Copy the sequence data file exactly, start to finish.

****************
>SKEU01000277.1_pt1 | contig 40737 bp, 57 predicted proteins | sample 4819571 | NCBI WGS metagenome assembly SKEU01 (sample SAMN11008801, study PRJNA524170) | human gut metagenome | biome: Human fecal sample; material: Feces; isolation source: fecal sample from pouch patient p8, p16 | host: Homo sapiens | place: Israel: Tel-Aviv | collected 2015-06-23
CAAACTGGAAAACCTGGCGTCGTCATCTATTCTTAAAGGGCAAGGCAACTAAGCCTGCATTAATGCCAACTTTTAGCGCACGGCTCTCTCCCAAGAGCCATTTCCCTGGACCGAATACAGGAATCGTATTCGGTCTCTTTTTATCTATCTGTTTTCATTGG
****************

>SKEU01000277.1_pt1 | contig 40737 bp, 57 predicted proteins | sample 4819571 | NCBI WGS metagenome assembly SKEU01 (sample SAMN11008801, study PRJNA524170) | human gut metagenome | biome: Human fecal sample; material: Feces; isolation source: fecal sample from pouch patient p8, p16 | host: Homo sapiens | place: Israel: Tel-Aviv | collected 2015-06-23
CAAACTGGAAAACCTGGCGTCGTCATCTATTCTTAAAGGGCAAGGCAACTAAGCCTGCATTAATGCCAACTTTTAGCGCACGGCTCTCTCCCAAGAGCCATTTCCCTGGACCGAATACAGGAATCGTATTCGGTCTCTTTTTATCTATCTGTTTTCATTGG